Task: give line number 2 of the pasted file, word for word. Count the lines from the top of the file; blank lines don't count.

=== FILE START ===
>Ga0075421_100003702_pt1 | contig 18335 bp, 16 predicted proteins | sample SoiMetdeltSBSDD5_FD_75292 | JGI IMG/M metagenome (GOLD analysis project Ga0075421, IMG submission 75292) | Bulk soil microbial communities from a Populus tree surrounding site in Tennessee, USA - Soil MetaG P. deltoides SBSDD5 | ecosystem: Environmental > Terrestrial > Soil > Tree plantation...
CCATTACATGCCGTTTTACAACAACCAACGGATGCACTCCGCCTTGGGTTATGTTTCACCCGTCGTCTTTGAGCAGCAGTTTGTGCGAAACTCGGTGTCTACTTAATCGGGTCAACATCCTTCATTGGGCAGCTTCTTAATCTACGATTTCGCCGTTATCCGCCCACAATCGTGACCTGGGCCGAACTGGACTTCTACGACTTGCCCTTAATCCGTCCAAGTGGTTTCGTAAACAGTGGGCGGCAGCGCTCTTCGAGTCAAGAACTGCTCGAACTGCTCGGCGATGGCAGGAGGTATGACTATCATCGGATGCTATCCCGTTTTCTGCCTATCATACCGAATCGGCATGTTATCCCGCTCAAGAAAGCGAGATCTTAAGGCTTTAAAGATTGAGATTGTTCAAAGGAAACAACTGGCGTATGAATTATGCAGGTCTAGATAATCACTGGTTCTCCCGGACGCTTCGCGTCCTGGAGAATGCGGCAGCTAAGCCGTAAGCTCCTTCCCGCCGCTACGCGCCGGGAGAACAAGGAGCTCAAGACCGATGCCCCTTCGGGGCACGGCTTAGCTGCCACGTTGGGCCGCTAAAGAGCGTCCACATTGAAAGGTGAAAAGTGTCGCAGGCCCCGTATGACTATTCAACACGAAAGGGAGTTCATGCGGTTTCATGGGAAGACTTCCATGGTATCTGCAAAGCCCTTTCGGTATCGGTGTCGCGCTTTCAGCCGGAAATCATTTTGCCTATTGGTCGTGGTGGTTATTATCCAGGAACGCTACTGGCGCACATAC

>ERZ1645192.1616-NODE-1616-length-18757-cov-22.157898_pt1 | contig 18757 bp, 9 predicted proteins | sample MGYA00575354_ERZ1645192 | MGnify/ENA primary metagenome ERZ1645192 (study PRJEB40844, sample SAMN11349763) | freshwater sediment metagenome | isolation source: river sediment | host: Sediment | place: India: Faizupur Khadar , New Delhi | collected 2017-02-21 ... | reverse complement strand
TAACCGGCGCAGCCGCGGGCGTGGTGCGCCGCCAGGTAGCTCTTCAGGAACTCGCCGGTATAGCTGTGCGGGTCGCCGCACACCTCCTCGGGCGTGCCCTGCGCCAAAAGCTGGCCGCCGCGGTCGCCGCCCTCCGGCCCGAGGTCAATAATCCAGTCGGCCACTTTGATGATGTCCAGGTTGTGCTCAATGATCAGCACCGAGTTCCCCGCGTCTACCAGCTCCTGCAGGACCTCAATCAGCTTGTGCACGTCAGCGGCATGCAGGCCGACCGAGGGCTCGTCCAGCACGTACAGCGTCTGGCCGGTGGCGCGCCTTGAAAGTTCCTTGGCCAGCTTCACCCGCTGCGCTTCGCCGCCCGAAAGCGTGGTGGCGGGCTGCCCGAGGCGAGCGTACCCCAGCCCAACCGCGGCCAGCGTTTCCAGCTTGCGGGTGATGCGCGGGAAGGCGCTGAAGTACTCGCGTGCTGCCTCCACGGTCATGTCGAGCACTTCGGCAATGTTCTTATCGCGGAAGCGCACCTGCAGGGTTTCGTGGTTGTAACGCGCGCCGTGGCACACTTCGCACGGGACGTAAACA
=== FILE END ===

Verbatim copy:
CCATTACATGCCGTTTTACAACAACCAACGGATGCACTCCGCCTTGGGTTATGTTTCACCCGTCGTCTTTGAGCAGCAGTTTGTGCGAAACTCGGTGTCTACTTAATCGGGTCAACATCCTTCATTGGGCAGCTTCTTAATCTACGATTTCGCCGTTATCCGCCCACAATCGTGACCTGGGCCGAACTGGACTTCTACGACTTGCCCTTAATCCGTCCAAGTGGTTTCGTAAACAGTGGGCGGCAGCGCTCTTCGAGTCAAGAACTGCTCGAACTGCTCGGCGATGGCAGGAGGTATGACTATCATCGGATGCTATCCCGTTTTCTGCCTATCATACCGAATCGGCATGTTATCCCGCTCAAGAAAGCGAGATCTTAAGGCTTTAAAGATTGAGATTGTTCAAAGGAAACAACTGGCGTATGAATTATGCAGGTCTAGATAATCACTGGTTCTCCCGGACGCTTCGCGTCCTGGAGAATGCGGCAGCTAAGCCGTAAGCTCCTTCCCGCCGCTACGCGCCGGGAGAACAAGGAGCTCAAGACCGATGCCCCTTCGGGGCACGGCTTAGCTGCCACGTTGGGCCGCTAAAGAGCGTCCACATTGAAAGGTGAAAAGTGTCGCAGGCCCCGTATGACTATTCAACACGAAAGGGAGTTCATGCGGTTTCATGGGAAGACTTCCATGGTATCTGCAAAGCCCTTTCGGTATCGGTGTCGCGCTTTCAGCCGGAAATCATTTTGCCTATTGGTCGTGGTGGTTATTATCCAGGAACGCTACTGGCGCACATAC